“ ‘No servant can serve two masters. . . . You cannot serve God and mammon.’ The Pharisees, who were lovers of money, heard all this, and they scoffed at him.” (Luke 16:13-14)
True, “freedom” is important in Scripture, but the freedom advocated, especially in the New Testament, is primarily spiritual and only minimally political. Economic freedom to make unlimited amounts of money is not presented in Scripture at all; the only economic freedom addressed is freedom from poverty and oppression. Legislation can make citizens free to accumulate, but freedom to do so does not make it happen. “Economic freedom” can mean freedom to get (capitalism) or freedom to subsist (socialism). Since freedom to get always works to the advantage of the smart, ruthless, or economically powerful, it is only proper that the biblical emphasis should be on protecting the weak and less fortunate.
Whose freedom is more violated, a wealthy person prohibited from becoming more wealthy (or compelled to become less wealthy) or a poor person who is trapped in poverty? Who is in greater bondage, the one who has and is prohibited from getting more, or the one who has not and is prohibited by his circumstances from getting at all? On which kind of freedom does the Bible lay emphasis?
Since Scripture is strong on setting free those oppressed economically, the crucial question becomes whether the right of private property in Scripture is the right to unlimited accumulation and possession. The law of Jubilee (Leviticus 25) clearly presents strict limitations to permanent accumulation on the part of the strong at the expense of the weak or unfortunate. The concept of taxation also clearly sets limits. So it would seem impossible, on biblical grounds, to make the right of private property an unlimited right.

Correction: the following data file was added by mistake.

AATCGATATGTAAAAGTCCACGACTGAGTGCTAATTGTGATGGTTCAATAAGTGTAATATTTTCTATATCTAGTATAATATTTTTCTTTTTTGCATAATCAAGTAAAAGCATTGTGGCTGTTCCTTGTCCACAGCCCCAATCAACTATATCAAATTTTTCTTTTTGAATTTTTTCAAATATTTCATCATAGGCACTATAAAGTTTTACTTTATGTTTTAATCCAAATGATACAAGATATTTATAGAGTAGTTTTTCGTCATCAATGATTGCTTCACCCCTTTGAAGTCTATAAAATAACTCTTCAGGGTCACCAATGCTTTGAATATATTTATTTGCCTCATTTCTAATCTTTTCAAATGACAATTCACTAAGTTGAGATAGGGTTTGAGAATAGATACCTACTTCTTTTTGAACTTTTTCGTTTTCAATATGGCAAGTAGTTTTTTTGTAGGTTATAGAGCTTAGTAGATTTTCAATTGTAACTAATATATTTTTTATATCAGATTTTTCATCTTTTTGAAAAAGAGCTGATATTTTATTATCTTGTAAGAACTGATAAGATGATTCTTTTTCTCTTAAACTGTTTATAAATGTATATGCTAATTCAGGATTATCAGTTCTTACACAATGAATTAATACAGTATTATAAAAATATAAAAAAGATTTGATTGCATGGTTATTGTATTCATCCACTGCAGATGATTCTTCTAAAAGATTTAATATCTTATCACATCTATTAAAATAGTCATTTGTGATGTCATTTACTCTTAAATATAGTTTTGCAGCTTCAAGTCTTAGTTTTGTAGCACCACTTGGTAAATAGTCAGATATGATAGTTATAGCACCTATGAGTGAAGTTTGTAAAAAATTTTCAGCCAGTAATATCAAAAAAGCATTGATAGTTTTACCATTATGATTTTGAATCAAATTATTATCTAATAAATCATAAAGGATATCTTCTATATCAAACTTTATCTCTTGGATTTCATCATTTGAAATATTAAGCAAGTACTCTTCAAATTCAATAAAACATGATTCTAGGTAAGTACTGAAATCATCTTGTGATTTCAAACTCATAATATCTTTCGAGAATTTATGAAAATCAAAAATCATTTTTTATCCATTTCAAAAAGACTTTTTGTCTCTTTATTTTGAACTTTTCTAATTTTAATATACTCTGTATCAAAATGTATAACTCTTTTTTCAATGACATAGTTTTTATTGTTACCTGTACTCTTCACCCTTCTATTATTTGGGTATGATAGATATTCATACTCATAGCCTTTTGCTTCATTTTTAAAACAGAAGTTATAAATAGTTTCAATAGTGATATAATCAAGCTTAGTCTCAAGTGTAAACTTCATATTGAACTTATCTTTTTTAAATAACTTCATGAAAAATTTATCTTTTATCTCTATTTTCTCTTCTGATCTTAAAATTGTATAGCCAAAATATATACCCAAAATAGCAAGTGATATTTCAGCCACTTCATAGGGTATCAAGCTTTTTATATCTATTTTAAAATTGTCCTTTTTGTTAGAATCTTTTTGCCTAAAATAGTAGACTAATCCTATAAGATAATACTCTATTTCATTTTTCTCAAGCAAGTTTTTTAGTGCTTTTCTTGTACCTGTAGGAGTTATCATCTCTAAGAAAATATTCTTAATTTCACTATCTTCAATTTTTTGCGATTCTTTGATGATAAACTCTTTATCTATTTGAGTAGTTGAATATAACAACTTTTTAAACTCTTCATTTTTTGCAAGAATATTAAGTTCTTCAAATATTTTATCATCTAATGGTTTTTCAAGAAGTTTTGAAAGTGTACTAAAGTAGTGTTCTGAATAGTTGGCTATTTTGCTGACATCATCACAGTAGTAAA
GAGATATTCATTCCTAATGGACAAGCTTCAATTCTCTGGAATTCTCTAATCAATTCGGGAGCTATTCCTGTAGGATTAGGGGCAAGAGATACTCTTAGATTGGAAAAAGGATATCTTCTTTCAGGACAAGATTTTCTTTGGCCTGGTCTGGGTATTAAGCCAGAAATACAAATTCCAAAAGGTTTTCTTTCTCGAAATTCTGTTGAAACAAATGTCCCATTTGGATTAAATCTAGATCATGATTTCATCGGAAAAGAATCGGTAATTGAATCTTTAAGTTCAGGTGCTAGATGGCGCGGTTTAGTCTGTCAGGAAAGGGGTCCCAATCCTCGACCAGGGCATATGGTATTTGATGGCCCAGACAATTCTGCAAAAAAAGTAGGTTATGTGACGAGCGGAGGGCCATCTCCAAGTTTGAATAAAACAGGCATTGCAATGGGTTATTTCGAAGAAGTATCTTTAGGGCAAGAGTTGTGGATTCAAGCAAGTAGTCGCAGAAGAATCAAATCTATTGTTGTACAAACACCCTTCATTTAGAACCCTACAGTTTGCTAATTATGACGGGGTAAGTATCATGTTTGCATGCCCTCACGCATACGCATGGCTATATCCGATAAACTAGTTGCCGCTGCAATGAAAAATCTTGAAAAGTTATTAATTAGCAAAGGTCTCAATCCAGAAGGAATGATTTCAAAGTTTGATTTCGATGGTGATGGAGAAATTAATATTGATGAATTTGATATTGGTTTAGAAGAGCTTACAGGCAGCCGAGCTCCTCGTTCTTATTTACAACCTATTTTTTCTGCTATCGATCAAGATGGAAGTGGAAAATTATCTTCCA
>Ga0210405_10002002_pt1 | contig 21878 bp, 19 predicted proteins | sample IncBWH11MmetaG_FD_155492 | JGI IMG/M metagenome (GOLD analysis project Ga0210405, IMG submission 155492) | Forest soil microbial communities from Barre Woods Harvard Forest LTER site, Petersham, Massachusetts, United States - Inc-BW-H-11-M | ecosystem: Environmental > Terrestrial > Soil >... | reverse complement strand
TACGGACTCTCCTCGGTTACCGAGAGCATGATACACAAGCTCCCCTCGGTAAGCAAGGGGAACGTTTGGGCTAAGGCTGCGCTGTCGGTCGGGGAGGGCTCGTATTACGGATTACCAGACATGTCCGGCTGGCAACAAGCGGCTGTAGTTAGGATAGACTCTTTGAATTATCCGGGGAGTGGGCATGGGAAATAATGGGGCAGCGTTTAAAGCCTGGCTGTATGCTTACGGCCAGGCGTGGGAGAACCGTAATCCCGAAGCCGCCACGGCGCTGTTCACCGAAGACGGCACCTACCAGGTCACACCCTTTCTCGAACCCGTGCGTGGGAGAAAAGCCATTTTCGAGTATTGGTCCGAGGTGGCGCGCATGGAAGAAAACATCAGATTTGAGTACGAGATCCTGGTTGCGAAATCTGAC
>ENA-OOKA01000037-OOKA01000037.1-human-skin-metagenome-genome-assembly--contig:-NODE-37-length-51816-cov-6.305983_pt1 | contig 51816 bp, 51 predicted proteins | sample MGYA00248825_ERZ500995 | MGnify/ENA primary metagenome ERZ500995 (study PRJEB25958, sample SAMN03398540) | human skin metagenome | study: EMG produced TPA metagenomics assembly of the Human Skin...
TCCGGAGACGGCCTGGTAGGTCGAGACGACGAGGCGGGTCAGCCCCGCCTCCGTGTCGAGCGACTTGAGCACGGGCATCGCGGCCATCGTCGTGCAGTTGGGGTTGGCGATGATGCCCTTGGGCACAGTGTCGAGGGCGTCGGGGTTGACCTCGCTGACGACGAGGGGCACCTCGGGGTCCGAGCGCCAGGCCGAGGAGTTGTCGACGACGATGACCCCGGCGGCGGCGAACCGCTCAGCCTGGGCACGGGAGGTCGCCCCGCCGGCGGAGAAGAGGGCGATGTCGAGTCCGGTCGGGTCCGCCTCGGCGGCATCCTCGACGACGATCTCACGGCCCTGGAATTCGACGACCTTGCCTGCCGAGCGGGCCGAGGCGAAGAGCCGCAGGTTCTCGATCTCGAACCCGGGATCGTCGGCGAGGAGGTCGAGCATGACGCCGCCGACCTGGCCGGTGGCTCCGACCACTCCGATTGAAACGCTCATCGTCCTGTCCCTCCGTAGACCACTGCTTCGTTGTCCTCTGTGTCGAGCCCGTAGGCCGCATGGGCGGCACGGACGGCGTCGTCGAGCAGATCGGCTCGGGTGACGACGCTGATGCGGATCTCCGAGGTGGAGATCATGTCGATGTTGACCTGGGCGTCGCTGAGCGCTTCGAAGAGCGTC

Though it is difficult to prove from Scripture that civil government must guarantee the right to accumulate unlimited wealth, it is replete with strong teaching on the obligation of a society to protect and provide for the poor. “Give justice to the weak and the fatherless; maintain the right of the afflicted and the destitute. Rescue the weak and the needy; deliver them from the hand of the wicked” (Psalm 82:3-4).
“Is not this the fast that I choose: to loose the bonds of wickedness, to undo the thongs of the yoke, to let the oppressed go free, and to break every yoke? Is it not to share your bread with the hungry, and bring the homeless poor into your house; when you see the naked, to cover him? . . . If you take away from the midst of you the yoke, . . . pour yourself out for the hungry and satisfy the desire of the afflicted, then shall your light rise in the darkness” (Isaiah 58:6-10).
“For three sins of Israel, even for four, I will not turn back my wrath. They sell the righteous for silver, and the needy for a pair of sandals. They trample on the heads of the poor as upon the dust of the ground and deny justice to the oppressed” (Amos 2:6-7, NIV).
“Depart from me, you cursed, into the eternal fire prepared for the devil and his angels; for I was hungry and you gave me no food, I was thirsty and you gave me no drink, I was a stranger and you did not welcome me, naked and you did not clothe me, sick and in prison and you did not visit me” (Matthew 25:41-43).
The Bible has a great deal more to say to the capitalist about how his behavior must be modified than it does to the socialist. But since an economic system cannot be imposed without political sanctions, and since human beings are radically self-oriented, thus subverting any economic system, I conclude that neither system has a biblical mandate for imposition. Either will founder on the shoals of human nature.
Therefore, the Christian in either system should work toward change to bring it increasingly into conformity with the great biblical principles of justice and mercy. If freedom can be combined with these far more basic concepts, all the better. Perhaps, in a fallen society, the freedom won through the painful balancing of the rights of one group against those of another is the only hope for some measure of justice. Regardless, let us remember personal integrity in any economic system demands honesty, complete freedom from any form of cheating, stealing, or taking advantage of others.